From Prada to Stella McCartney, here are some of the high-end fashion brands that are taking steps towards making the fashion industry more sustainable.
Ralph Lauren's Earth Polo is made using recycled plastic bottles
For a long time, the fashion industry came under fire by activists and environmentalists for practices that seem at best wasteful and at worst harmful. But in 2019, things are changing. More and more high-end brands are taking steps – whether small hops or giant leaps – towards becoming more sustainable.
Prada is one of the latest high-end brands that has taken on board the ethos of sustainability. In May 2019, the Italian fashion house launched its first fine jewellery collection. The first drop – which featured the likes of guitar pendants, animal dangle earrings and statement bracelets – reinvented some of the brand’s iconic symbols as well as takes on themes from newer collections. But it also ensured to create the line ethically. The debut collection was created with 18-carat gold and diamonds sourced from suppliers certified by the Responsible Jewellery Council, which works to promote responsible practices in metal and gemstone processing, from extraction to commercialisation that considers everything from labour rights to environmental impact.
The British fashion designer has long been an advocate for both vegetarian and sustainable fashion, and her website states that her fashion house operating to creating a modern and responsible business. As far as animal products go, Stella McCartney never uses leather, skin, furs or feathers in any of its clothes or accessories. The site proclaims: “By taking this stance we are proving it is possible to create beautiful, luxurious products that are better for everyone – animals, people and the environment.”
But it’s not just the animals themselves that McCartney and co are looking out for, it’s also the environment at large. For example, fabrics are sourced in a way that minimalises waste. With cashmere, for example, the new method has reduced its environmental impact by 92 per cent. More recently, Stella McCartney launched a sustainable sunglasses line by using bio-acetate made from Cellulose acetate (coming from wood) and plasticizer (derived from the esters of citric acid), which are both natural and renewable sources.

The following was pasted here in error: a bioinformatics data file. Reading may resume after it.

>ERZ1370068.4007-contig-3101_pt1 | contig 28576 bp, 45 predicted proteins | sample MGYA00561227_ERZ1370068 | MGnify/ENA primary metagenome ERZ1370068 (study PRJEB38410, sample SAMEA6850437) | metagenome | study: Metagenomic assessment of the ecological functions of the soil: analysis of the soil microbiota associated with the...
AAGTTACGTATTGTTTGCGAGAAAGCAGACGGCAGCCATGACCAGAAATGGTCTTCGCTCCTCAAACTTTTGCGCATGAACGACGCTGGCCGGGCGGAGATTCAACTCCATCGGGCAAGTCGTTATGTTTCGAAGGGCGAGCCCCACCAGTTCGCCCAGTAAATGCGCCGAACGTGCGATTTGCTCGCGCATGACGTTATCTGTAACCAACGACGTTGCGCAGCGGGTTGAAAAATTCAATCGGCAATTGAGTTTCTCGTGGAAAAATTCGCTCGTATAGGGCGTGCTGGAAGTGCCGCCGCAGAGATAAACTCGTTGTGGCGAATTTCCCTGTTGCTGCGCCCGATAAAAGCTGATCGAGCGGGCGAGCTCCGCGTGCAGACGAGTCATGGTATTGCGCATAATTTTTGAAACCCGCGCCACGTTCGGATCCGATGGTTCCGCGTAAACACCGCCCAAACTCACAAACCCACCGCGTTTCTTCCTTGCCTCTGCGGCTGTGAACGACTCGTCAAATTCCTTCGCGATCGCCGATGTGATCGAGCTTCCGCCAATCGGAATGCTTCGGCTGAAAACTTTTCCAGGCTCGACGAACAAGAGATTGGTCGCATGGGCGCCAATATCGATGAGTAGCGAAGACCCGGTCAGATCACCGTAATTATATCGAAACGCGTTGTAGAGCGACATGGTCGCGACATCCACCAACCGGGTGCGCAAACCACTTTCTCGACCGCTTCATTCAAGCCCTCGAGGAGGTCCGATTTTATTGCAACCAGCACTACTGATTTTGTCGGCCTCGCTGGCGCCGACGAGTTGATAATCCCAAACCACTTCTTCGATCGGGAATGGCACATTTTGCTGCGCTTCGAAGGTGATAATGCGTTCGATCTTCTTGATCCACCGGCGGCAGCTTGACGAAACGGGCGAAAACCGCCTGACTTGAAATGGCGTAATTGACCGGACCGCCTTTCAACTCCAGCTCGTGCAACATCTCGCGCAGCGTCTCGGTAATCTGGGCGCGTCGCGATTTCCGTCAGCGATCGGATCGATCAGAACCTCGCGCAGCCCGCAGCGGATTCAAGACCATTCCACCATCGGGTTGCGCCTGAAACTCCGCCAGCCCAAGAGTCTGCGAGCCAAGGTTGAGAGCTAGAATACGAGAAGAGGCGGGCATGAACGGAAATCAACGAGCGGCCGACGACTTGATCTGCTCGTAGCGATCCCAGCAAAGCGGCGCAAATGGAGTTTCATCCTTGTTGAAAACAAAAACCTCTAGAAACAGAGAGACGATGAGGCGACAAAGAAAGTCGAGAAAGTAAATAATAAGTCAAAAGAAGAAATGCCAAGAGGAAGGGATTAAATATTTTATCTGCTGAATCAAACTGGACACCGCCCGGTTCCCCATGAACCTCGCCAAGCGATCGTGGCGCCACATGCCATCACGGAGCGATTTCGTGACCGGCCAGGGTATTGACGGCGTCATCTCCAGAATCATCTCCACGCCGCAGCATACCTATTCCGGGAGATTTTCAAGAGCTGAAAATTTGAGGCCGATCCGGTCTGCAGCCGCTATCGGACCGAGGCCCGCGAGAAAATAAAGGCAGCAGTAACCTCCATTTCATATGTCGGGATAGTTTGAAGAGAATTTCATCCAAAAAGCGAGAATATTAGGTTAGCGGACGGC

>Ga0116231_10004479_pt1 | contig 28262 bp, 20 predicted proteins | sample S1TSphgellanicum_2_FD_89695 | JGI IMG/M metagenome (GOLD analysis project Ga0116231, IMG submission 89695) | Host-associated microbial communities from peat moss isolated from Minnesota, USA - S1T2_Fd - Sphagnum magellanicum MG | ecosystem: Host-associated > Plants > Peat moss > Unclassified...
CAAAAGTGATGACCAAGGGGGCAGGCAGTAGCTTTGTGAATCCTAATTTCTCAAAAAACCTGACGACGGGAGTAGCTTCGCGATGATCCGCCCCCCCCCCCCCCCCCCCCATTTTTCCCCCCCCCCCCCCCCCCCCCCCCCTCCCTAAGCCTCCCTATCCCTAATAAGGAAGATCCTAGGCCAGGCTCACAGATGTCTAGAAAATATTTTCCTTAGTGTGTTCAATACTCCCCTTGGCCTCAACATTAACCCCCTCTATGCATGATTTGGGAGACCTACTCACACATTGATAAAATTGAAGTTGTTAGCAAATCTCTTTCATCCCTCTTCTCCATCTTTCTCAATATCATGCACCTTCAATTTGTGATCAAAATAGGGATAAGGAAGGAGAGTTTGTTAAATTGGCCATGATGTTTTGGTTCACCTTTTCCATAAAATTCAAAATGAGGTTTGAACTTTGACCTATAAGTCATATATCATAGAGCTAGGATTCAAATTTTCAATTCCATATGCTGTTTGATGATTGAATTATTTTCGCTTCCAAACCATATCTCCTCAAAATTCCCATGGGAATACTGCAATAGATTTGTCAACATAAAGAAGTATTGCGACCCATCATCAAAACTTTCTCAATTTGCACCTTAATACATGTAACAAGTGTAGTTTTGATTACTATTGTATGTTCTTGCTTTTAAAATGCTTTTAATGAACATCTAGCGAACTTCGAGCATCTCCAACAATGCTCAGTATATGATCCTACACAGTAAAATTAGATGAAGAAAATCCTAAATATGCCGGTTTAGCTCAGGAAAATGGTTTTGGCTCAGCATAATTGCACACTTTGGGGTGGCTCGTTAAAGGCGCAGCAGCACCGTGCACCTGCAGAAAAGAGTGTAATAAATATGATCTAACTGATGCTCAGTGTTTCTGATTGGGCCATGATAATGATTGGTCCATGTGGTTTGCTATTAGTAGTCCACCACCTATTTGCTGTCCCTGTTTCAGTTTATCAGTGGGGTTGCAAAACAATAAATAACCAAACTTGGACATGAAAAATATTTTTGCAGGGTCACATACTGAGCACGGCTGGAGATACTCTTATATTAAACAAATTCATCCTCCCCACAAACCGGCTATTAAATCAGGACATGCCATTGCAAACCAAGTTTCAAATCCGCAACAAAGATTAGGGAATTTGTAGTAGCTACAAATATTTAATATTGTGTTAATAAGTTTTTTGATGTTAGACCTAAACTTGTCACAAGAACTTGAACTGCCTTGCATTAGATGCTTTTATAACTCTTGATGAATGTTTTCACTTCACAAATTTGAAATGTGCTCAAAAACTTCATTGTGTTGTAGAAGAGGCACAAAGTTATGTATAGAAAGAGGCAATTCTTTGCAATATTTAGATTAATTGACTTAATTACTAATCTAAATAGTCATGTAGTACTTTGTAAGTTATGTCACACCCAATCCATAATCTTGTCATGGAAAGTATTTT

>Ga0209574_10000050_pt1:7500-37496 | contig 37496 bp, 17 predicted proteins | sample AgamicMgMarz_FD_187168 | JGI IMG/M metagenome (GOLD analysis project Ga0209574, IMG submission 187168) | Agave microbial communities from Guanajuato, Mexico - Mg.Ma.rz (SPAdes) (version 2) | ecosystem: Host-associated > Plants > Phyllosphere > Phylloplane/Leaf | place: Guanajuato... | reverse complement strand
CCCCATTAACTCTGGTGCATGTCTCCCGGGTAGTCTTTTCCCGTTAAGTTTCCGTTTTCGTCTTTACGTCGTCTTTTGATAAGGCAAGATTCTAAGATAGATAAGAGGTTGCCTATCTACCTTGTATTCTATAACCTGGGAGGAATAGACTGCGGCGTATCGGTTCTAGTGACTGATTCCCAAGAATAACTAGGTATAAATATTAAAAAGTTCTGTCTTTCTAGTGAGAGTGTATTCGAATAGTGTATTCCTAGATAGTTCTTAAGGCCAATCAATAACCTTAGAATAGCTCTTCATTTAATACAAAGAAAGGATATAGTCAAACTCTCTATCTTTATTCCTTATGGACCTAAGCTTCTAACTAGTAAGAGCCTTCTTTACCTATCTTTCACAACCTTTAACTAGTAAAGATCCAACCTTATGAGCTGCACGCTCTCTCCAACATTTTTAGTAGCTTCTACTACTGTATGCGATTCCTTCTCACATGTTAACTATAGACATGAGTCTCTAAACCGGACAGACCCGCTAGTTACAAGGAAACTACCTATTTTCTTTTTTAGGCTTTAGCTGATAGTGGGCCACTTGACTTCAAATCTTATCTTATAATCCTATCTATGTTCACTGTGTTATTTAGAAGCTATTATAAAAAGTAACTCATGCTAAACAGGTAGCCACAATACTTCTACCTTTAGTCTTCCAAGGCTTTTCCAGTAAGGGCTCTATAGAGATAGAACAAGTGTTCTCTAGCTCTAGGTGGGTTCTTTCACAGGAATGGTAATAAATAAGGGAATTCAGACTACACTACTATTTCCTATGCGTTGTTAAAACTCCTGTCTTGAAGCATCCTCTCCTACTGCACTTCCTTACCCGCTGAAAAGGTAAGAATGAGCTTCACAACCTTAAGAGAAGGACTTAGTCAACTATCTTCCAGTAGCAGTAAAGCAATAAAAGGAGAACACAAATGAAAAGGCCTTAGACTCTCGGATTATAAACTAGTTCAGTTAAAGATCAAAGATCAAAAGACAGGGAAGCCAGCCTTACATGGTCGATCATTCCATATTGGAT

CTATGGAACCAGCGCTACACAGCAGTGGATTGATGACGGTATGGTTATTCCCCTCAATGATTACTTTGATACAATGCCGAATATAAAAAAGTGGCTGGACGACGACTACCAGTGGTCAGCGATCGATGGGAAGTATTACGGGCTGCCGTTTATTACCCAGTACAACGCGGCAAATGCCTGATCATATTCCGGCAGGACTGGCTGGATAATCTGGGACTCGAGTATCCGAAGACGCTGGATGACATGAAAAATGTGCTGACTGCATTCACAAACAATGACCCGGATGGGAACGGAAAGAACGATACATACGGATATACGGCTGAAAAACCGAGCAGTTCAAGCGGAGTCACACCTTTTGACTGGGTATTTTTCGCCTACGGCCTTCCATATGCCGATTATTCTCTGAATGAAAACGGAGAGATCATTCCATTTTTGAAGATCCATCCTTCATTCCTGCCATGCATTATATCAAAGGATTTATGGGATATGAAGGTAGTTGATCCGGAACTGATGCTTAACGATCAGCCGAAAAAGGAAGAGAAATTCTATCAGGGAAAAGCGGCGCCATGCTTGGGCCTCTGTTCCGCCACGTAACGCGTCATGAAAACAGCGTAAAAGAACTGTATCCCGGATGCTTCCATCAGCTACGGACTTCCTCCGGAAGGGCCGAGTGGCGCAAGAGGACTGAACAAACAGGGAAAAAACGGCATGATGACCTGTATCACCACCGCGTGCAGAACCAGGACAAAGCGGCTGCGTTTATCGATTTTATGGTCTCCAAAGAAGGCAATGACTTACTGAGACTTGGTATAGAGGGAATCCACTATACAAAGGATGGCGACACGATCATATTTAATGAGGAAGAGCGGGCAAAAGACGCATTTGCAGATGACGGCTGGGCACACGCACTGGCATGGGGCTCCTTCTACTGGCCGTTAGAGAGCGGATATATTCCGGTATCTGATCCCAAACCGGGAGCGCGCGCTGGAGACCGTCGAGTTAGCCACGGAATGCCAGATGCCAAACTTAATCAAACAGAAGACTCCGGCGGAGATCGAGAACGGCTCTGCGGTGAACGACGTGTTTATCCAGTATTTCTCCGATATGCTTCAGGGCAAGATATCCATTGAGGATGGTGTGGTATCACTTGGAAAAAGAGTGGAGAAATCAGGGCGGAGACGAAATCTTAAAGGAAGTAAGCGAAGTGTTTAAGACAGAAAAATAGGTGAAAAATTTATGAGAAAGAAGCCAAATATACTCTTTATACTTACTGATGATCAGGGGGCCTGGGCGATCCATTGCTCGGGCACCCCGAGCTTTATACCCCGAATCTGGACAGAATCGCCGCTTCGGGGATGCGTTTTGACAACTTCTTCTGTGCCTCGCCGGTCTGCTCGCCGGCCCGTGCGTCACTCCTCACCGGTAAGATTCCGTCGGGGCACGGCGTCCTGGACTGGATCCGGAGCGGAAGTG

The most recent symbol of Ralph Lauren’s commitment to sustainability came in the form of a Polo shirt made from recycled plastic bottles – about 12 bottles per shirt – that’s also dyed with a process that uses zero water. This is one step in the American fashion house’s commitment to removing 170 million plastic bottles from landfills and oceans by 2025. The new take on the iconic polo shirt, Earth Polo, was produced in partnership with First Mile – an organisation founded in 2004t with the mission to revolutionise waste and recycling for businesses to create a positive social impact. In fact, Ralph Lauren even has its own in house team dedicated to sustainability who’ve worked on previous projects such as teaming up with Rainforest Action Network. The union ensures that the fashion house does not contribute to rainforest destructions – and any human rights violations that go along with that – in the production in any of its garments.
As well as following suit when it comes to going fur free, Versace has been making a conscious effort to contribute to the wider sustainability movement, too. In 2017 the Italian fashion house announced their environmentally friendly operation changes. And for Versace, it begins with the people. They state: “A more sustainable Versace means that each employee and collaborator will be informed and empowered to be a change-maker.” And to date, they have trained hundreds of their employees on how to think and work.
As well as implementing changes to save water and energy behind the scenes, Versace also launched a boutique in London’s Sloane Square in December 2017 which was the first LEED [Leadership in Energy and Environmental Design] certified boutique in the iconic street. The same concept has applied to new stores in Miami and Munich and will also be featured in an upcoming Beijing opening. All are constructed and decorated with a conscious focus on the materials use, opting for recycled, recyclable, and responsible materials where possible. Donatella Versace said: “There’s no bigger luxury than our future. The new Versace concept is a commitment towards Versace’s sustainable legacy.”
In September 2018, Burberry made an announcement that they will no longer destroy their luxury goods that didn’t sell throughout the season, after previously doing so in a bid to protect the brand. But with the news to ban the bonfire, the British company also revealed it will be putting a stop to using fur in their fashion designs. Overall, the 1856-founded fashion house has promised to become more aware of its social and environmental impact. Burberry’s chief executive Marco Gobbetti said at the time: “Modern luxury means being socially and environmentally responsible… This belief is core to us at Burberry and key to our long-term success. We are committed to applying the same creativity to all parts of Burberry as we do to our products.”
Simultaneously, the Burberry partnered with Elvis & Kresse, a luxury company that will help reduce waste by transforming offcuts of leather into new items rather than become waste. Burberry also established the Burberry Material Futures Research Group with the Royal College of Art to explore new sustainable material.